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Either Progress or Slip Back

Either Progress or Slip Back

Wednesday, January 18, 2012 — Week of 2 Epiphany, Year Two

Confession of Saint Peter the Apostle

Today’s Readings for the Daily Office (Book of Common Prayer)

EITHER the readings for Wed. of 2 Epiphany (p. 245)

Psalms 38 (morning) 119:25-48 (evening)

Genesis 9:18-29

Hebrews 6:1-12

John 3:22-36

OR the readings for Confession of St. Peter (p. 996)

Morning Prayer: Psalms 66, 67; Ezekiel 3:4-11; Acts 10:34-33

Evening Prayer; Psalms 118; Ezekiel 34:11-16; John 21:15-22

I chose the readings for Wed. of 2 Epiphany

The annotation in my Access Bible for Hebrews 6:1-12 is titled “Either progress or slip back.” I remember years ago reading an entry from the dairy of Pope John XXIII. I can’t find the reference, so I’ll just trust my memory. It was a brief note about a day that sounded fairly normal to me. Not much had happened. He had been absorbed in the trivial demands of the day. He hadn’t had time to read or study. He was writing in his diary late in the evening. With his simple eloquence, he mourned that he had lost a day, a full 24-hours, without growing or learning. Something was gone that could not be retrieved.

The writer of Hebrews opens this 6th chapter with a grand challenge: “Therefore let us go on toward perfection…” It is so easy in our culture to condone mediocrity with the excuse “Nobody’s perfect.” The author of Hebrews will have nothing of it. Strive for perfection. Strive for conscious union with God. He writes today, leave behind “the basic teaching about Christ” and be like fertile ground “that produces a crop useful to those for whom it is cultivated.” He urges his readers to exercise the three virtues of faith, hope and love: For God “will not overlook your work and the love that you showed for his sake in serving the saints, as you still do. And we want each one of you to show the same diligence so as to realize the full assurance of hope to the very end, so that you may not become sluggish, but imitators of those who through faith and patience inherit the promises.”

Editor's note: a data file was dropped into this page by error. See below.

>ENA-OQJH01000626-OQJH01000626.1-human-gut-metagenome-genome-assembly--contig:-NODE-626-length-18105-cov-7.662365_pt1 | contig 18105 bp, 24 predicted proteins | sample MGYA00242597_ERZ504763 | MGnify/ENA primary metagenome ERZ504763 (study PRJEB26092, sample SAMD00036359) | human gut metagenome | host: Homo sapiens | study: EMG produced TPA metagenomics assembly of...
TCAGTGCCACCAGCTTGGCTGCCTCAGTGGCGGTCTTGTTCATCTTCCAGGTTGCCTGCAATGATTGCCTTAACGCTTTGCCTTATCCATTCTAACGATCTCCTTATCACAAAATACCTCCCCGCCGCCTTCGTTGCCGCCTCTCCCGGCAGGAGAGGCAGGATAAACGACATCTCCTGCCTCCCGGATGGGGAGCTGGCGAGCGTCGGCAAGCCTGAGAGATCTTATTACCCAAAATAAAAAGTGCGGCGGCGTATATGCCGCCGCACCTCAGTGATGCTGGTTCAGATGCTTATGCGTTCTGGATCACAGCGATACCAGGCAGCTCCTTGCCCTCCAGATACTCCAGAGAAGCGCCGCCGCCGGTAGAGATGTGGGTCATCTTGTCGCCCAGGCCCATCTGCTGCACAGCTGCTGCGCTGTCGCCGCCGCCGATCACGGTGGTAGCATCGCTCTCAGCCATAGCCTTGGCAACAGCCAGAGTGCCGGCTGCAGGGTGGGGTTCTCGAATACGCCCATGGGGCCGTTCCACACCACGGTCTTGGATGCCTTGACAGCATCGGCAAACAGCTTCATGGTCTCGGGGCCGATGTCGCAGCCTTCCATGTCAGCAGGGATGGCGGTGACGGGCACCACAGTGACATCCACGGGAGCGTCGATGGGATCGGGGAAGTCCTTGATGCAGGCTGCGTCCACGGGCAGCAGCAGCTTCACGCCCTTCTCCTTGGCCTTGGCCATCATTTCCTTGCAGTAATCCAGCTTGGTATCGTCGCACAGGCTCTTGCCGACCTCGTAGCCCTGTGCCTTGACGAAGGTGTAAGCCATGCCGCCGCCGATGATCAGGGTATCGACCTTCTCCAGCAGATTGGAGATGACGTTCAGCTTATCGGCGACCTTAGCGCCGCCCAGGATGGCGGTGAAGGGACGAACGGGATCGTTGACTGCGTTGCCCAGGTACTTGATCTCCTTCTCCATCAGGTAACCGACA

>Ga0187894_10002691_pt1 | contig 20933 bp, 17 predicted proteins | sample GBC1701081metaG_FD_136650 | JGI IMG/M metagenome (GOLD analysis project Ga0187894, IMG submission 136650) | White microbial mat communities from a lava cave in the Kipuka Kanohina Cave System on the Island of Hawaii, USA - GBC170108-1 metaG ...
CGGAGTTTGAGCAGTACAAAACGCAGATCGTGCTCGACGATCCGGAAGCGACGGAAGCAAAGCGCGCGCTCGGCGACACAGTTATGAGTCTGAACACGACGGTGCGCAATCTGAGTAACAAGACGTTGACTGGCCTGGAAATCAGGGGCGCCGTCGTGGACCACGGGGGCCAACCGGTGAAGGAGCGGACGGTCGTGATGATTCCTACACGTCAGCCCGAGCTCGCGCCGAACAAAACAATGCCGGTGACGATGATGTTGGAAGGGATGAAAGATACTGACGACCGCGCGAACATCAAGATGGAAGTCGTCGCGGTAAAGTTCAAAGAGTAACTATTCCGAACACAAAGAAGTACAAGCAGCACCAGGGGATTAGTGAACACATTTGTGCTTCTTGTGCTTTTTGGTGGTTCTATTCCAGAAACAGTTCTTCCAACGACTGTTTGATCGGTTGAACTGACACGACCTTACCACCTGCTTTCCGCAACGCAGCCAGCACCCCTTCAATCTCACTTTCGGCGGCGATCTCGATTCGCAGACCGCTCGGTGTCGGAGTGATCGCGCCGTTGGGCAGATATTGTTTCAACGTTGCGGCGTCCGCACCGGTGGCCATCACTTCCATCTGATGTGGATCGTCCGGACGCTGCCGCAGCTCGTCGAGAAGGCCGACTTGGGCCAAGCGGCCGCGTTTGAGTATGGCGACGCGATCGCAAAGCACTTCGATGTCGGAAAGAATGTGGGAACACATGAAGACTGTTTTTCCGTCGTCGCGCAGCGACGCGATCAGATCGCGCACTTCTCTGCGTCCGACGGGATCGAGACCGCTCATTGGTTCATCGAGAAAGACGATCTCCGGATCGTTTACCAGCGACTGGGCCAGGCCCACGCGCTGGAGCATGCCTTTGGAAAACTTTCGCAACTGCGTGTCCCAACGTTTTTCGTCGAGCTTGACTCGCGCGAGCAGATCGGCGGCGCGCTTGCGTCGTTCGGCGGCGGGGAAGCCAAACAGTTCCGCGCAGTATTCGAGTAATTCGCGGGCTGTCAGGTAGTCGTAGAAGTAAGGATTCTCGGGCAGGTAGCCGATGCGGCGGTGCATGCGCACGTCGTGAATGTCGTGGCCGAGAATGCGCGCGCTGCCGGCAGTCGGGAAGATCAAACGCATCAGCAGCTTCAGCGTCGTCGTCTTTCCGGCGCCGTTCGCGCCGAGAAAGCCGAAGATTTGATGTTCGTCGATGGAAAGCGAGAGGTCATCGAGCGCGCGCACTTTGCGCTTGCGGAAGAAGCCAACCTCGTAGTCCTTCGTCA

I am reminded of the standard that Paul offers us in our striving. “The fruit of the Spirit is love, joy, peace, patience, kindness, generosity, faithfulness, gentleness, and temperance. There is no law against such things. …If we live by the Spirit, let us also be guided by the Spirit.” (Galatians 5:22f)

The testimony tells us that we can live with this fullness. We can practice faith, hope and love. We can produce the fruits of the Spirit. We can live in conscious union with God. In fact, anything else is loss, something wasted that cannot be reclaimed.

More than any other New Testament writer the author to the Hebrews communicates this sense of tragedy when we fail to progress, when we slip back. In contrast to other writers who are sure that access to restoration is always available, the writer of Hebrews believes “it is impossible to restore again to repentance those who have once been enlightened… and have fallen away.” Whenever we fall away from the enlightened life of grace that we have been given, there is something lost that cannot be reclaimed. The past slips behind us and cannot be changed. It’s meaning can be changed, but its facts cannot. Sometimes we find it is simply to late for acting.

I know I’ve quoted this before, but I can’t think of a better expression of that sense of loss than a passage toward the end of Graham Greene’s novel The Power and the Glory. As the Whisky Priest anticipates his execution the next day, “He felt only an immense disappointment because he had to go to God empty-handed, with nothing done at all. It seemed to him at that moment that it would have been quite easy to have been a saint. It would only have needed a little self-restraint and a little courage. He felt like someone who has missed happiness by seconds at an appointed place. He knew now that at the end there was only one thing that counted — to be a saint.” (Penguin, NY, p. 211)

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